A Song for Lost Angels
How Daddy and Papa Fought to Save Their Family
Sometimes heart-wrenching, sometimes humorous, this memoir of building a family will inspire social change.
When a gay couple decides the parenting life is for them, their one-year stint as foster parents of three premature infant triplets becomes a tale that will make readers laugh, wrench their hearts, and cause them to reexamine their politics.
Kevin Fisher-Paulson, a self-proclaimed “Catholic nerd” who serves as captain of the Honor Guard for the San Francisco Sheriff’s department, and his long-time partner take in the premature infants on a few hour’s notice. Through the chronicling of a year raising the triplets, losing them to their mentally ill and negligent biological mother, and the expensive legal fight against a discriminating social worker who finds the gay couple unfit for parenthood, Fisher-Paulson introduces readers to an extended family of beloved dogs, neighbors, friends, and blood relatives who support and color in the Fisher-Paulson family story.
While A Song For Lost Angels has all the makings of a tearjerker, Fisher-Paulson probes injustice and pain with a focus on the positive: “It wasn’t important that the court took [the children] away from us. It was important that we gave them the love they needed.” Light banter informs the chapters, as he often pokes fun at his gay identity, such as when describing his mother in the “red chiffon cocktail dress that [Fisher-Paulson] tried on only once.” The writing is solid, the tone conversational—and appropriately solemn when the subject merits.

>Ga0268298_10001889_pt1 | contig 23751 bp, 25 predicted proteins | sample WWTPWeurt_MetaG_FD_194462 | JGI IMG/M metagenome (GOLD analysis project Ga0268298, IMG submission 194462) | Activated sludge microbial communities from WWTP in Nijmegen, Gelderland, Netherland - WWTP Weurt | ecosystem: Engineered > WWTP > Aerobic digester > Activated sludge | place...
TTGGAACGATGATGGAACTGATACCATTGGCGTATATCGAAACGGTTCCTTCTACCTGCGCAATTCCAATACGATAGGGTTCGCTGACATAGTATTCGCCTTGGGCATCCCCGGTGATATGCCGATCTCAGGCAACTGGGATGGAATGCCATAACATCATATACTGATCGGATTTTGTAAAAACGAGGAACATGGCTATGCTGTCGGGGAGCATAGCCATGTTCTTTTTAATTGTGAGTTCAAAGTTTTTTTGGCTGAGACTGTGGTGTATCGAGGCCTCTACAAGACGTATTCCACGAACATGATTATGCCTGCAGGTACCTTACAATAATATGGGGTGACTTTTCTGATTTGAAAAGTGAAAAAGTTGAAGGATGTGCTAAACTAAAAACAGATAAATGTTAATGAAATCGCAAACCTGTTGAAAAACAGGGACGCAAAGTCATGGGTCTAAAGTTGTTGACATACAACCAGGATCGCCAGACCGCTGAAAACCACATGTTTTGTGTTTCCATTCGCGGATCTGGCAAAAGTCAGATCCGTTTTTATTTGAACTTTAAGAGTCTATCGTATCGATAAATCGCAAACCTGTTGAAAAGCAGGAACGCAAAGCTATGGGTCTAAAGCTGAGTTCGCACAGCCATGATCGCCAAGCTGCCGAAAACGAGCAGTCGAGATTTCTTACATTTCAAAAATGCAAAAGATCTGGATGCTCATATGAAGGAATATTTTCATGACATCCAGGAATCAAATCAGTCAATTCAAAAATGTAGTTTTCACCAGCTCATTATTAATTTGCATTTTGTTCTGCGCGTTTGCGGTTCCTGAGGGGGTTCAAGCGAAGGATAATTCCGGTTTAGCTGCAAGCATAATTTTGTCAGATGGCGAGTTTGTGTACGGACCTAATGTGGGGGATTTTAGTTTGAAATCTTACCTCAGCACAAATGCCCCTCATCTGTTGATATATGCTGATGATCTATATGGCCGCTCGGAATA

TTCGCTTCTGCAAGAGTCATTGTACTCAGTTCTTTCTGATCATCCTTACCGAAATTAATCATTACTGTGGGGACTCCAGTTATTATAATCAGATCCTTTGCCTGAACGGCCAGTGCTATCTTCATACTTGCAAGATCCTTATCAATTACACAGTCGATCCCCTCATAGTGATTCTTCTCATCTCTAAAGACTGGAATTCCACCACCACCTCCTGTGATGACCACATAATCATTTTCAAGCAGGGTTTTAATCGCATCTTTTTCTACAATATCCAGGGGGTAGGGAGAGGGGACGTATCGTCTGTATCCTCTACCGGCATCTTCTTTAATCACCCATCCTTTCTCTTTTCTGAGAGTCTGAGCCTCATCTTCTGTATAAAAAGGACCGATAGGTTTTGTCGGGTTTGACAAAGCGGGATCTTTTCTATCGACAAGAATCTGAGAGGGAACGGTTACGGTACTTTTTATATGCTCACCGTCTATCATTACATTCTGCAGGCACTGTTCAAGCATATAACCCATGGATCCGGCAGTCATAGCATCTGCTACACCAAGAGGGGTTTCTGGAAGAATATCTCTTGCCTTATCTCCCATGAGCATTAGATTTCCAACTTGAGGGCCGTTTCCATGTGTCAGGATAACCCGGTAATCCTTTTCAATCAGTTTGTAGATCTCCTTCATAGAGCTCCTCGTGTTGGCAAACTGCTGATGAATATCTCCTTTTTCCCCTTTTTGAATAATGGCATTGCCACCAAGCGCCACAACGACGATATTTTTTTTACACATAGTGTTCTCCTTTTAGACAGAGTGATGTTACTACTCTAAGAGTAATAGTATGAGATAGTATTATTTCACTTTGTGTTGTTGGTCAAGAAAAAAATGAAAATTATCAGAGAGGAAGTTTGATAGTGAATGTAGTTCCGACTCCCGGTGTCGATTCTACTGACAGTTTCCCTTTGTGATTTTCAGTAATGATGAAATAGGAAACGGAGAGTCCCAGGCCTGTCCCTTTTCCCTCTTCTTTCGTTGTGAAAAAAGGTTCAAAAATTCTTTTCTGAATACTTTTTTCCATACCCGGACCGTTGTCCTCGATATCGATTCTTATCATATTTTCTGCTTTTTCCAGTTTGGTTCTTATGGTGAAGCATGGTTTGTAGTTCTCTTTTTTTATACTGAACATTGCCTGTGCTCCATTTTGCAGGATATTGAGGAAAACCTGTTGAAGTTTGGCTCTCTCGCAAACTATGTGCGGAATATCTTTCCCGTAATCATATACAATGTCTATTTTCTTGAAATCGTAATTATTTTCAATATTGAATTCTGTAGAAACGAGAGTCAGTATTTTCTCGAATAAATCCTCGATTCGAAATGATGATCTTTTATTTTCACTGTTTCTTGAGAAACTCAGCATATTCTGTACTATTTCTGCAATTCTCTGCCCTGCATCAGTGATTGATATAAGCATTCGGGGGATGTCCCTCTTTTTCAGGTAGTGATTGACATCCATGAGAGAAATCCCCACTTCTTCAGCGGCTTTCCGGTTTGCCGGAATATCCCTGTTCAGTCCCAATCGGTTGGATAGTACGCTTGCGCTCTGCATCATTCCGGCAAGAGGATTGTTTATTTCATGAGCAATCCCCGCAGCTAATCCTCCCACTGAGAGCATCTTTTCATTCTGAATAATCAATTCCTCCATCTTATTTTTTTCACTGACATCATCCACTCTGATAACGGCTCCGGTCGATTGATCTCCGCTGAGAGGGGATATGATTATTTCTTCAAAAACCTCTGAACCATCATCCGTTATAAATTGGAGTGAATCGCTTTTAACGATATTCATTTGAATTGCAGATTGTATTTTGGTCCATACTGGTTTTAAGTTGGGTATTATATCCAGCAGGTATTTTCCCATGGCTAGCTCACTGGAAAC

The publisher’s back-cover claim that the narrative “takes the discussion of gay marriage to the next level, where the rights and struggles of gay parents and their kids can be openly recognized” is appropriate but may lead readers to expect a solicitation of their outrage and empathy for political ends. This is not the case. Fisher-Paulson tells his story, in no overtly political fashion; he makes no harsh demands on readers’ sympathies, which plays in his favor. His story, honestly and plainly told, is enough to move heartstrings and to elicit empathy and compassion, and perhaps that is sufficient to the author’s purpose.
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